‘Corporate Bullying’ by Luminant May Shutter Glen Rose Community Hospital

Luminant, the of the Comanche Peak Nuclear Power Plant near Glen Rose, is trying to drastically reduce its property tax bill.
Nuclear Regulatory Commission/Flickr/Creative Commons
Luminant, the of the Comanche Peak Nuclear Power Plant near Glen Rose, is trying to drastically reduce its property tax bill.

In an ongoing effort to dramatically reduce its property taxes, Texas’ biggest utility may be on the brink of forcing a community hospital in Somervell County to close. In July, the Observer published an in-depth look at how Luminant, which owns a portfolio of coal and nuclear power plants, is waging a six-county legal campaign to force local appraisal districts to slash the appraisals on the plants. Nowhere are the stakes higher than in Somervell County — home of Comanche Peak nuclear power plant, about 75 miles southwest of Dallas. The power plant supplies 80 percent of the property taxes in the county.

Luminant is suing the Somervell County Appraisal District, claiming the plant’s value is only $450 million — a little more than one-sixth of the appraisal district’s $2.4 billion valuation. Under state law, Luminant only has to pay taxes on the $450 million while the two sides fight it out in court. That’s squeezing the community hospital, school district and county government. In 2015 alone, the Glen Rose Medical Center, which is funded through a hospital tax district, lost $2.4 million in revenue.

“This is corporate bullying at its worst,” said hospital board chairman Ron Hankins, a lifelong resident of Glen Rose. “They are in the process of crushing this county.”

Luminant sued the local appraisal district last year over the value of Comanche Peak. The case was decided in district court in March, when a state district judge upheld the appraisal district’s valuation of the plant. Luminant has appealed. The disputed taxes do not have to be paid while the appeal is ongoing, which could last until late 2017.

Unlike other local entities, the hospital district, created three years ago, hasn’t had time to build up a cash reserve.

“It’s really put us in a very difficult situation,” said Ray Reynolds, the hospital CEO. “They are the most significant taxpayer in the county.” Reynolds has cut more than 7 percent of hospital staff, suspended raises, increased employees’ share of health insurance costs and eliminated the match on retirement plans.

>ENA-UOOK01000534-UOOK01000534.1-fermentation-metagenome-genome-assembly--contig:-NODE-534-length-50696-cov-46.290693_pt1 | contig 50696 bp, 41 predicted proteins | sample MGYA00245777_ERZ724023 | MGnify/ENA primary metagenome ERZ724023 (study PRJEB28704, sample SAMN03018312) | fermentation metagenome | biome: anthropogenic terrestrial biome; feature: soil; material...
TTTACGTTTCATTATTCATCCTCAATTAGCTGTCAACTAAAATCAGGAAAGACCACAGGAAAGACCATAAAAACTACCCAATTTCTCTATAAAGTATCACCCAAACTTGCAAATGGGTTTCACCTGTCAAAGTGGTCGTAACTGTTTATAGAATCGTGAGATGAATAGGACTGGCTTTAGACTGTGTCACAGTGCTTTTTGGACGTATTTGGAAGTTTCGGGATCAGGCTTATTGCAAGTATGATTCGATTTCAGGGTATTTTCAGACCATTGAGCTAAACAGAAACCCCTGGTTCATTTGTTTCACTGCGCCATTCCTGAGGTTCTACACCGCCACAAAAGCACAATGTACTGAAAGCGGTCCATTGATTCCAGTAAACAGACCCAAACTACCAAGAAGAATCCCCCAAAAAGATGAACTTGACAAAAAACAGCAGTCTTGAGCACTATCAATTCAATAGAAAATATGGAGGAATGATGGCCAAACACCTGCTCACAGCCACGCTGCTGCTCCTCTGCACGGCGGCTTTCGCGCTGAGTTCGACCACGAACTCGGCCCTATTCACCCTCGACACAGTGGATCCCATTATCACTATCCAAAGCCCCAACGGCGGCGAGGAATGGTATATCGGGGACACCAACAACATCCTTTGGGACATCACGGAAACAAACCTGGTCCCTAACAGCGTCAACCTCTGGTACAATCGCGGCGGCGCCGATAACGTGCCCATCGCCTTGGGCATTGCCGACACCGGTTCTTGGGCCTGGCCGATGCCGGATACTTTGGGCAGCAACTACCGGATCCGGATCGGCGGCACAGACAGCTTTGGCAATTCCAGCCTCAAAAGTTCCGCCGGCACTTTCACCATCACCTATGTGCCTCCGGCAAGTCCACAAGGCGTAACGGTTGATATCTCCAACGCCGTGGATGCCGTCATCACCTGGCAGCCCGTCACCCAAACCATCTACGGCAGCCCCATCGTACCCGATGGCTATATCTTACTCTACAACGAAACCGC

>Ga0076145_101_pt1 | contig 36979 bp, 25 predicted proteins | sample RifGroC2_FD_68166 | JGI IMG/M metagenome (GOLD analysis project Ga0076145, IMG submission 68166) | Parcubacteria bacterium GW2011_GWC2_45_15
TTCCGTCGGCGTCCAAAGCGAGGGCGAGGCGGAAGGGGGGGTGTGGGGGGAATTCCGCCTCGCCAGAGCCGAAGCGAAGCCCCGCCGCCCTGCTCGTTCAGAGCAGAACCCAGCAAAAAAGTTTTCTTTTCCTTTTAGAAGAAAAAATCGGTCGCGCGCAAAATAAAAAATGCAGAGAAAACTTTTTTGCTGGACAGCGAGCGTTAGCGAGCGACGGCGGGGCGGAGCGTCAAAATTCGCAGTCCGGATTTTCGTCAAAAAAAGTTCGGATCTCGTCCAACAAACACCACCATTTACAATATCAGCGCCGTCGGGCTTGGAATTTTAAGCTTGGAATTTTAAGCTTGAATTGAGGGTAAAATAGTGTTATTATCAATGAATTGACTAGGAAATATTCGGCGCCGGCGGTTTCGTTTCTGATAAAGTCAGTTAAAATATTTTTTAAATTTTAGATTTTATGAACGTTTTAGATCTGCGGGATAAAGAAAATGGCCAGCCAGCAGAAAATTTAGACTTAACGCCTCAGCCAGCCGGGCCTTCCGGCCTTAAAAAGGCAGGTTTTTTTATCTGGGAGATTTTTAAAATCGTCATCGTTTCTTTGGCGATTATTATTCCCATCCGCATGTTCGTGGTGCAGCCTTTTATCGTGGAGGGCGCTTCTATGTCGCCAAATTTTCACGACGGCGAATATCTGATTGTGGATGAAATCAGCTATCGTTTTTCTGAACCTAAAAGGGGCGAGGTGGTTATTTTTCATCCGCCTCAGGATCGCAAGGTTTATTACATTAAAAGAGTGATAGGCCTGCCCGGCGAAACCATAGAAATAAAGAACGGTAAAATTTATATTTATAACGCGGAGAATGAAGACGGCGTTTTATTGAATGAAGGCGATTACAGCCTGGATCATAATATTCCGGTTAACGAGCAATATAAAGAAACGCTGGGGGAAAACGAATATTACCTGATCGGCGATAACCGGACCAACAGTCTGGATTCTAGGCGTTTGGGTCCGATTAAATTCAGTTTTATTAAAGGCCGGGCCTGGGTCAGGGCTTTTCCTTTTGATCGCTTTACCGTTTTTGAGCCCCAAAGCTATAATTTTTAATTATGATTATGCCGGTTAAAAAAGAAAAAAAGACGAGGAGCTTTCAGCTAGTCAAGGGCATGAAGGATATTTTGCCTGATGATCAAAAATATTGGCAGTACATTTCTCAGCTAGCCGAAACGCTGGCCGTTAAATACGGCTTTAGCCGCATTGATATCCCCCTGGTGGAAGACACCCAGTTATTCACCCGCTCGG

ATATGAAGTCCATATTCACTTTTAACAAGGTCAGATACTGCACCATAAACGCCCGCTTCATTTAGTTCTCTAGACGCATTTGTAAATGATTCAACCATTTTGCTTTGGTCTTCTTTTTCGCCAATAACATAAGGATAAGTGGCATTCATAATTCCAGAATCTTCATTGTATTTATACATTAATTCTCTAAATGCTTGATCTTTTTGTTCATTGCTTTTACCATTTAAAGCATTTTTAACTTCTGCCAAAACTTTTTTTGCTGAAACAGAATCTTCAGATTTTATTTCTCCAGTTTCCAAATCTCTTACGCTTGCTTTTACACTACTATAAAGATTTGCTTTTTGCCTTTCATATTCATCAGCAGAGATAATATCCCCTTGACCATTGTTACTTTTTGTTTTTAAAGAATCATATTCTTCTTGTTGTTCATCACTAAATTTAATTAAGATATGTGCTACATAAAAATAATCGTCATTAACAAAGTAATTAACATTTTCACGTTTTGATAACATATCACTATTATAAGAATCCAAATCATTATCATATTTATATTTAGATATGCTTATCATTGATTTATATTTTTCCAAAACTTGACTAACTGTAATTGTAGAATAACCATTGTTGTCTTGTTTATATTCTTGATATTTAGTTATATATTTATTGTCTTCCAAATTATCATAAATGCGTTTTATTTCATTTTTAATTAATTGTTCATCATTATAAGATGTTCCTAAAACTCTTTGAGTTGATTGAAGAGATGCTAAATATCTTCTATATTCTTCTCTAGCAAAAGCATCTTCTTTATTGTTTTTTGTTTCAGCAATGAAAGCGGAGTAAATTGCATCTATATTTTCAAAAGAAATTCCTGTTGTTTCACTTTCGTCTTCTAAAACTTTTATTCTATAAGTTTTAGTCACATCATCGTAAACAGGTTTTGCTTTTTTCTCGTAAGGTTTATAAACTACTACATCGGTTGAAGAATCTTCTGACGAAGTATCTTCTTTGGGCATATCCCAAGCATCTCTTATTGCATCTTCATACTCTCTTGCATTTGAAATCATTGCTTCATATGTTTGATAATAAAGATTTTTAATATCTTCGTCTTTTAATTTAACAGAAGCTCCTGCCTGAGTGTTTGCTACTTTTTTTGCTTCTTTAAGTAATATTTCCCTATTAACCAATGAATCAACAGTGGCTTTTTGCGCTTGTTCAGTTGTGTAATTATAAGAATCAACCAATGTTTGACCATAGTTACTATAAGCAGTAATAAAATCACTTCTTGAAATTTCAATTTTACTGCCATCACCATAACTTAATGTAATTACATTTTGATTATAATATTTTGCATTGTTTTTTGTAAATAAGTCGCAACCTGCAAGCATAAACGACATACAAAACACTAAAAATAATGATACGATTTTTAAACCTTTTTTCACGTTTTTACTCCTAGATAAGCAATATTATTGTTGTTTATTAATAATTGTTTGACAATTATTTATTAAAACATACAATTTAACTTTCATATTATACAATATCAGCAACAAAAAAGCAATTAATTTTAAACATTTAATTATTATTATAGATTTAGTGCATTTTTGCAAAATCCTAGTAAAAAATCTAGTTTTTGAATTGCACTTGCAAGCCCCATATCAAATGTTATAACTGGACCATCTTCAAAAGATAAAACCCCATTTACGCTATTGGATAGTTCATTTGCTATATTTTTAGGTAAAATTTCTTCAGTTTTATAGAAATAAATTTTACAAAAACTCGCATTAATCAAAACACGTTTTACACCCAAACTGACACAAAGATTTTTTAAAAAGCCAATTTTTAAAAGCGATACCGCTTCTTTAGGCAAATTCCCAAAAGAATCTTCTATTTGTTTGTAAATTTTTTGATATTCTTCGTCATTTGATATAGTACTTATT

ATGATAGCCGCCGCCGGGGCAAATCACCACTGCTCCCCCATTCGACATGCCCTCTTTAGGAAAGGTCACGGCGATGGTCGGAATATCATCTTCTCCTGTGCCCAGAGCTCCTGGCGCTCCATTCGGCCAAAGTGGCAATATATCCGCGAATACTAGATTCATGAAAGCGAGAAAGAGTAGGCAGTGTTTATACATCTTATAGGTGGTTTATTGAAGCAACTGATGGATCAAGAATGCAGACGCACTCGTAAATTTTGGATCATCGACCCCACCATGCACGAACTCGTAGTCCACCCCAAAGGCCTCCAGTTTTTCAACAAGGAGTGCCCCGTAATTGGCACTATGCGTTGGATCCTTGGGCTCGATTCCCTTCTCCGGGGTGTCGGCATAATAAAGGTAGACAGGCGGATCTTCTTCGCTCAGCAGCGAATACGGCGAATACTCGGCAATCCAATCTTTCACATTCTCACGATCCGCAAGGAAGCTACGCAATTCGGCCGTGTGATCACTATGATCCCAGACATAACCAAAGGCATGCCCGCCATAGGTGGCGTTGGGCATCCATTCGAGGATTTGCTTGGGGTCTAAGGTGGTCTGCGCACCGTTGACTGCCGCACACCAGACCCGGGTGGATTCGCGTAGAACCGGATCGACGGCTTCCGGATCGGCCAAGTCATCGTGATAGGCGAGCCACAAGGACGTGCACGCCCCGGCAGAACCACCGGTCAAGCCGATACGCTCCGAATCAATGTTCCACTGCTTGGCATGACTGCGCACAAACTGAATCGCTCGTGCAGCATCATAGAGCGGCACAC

Luminant is likely to file another lawsuit now that it has its 2016 appraisal in hand The appraisal district valued Comanche Peak at $1.8 billion, but Luminant now claims it’s worth $261 million — 40 percent less than last year. The hospital is scrambling to make ends meet. A property tax increase to the statutory maximum is all but certain, forcing homeowners to shoulder more taxes. That still might not be enough.

“They have decided they are the 800-pound gorilla, and they’re going to dictate to us how things are going to work,” Hankins said.

Brad Watson, Luminant’s spokesman, said the appraisal district’s value “doesn’t reflect the accurate and fair taxable valuation for Comanche Peak.” Watson pointed out that electricity prices continue to slide, down 35 percent in the last year and 73 percent since 2008. Watson said Luminant warned Somervell County officials the company was going to fight for a lower value for Comanche Peak.

Other power generation companies have had some success in court. In mid-August, a Waco jury ruled in favor of the owners of the Sandy Creek coal plant, cutting the appraisal district’s value by more than half.

Some citizens in Somervell County are ambivalent about the effects of the hollowed-out tax base. Debbie Harper, a 20-year resident of Somervell County whose husband recently served on the hospital board, said the hospital administration hasn’t always made prudent financial decisions, for instance, by building a clinic in a gated community in nearby Hood County, where the district can’t collect property taxes.

Harper said public officials have to make some tough decisions about what to cut. Already, there is talk about closing the Expo Center and the city-owned, 36-hole Squaw Valley Golf Club, both of which are losing money.

“I’m not pessimistic about things,” she said. “If you have a tornado come through, or some natural disaster, you just have to make do.”

Gary Borders is a longtime East Texas journalist who has written for Texas Monthly, World Wildlife Magazine and Airstream Life.

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Published at 8:00 am CST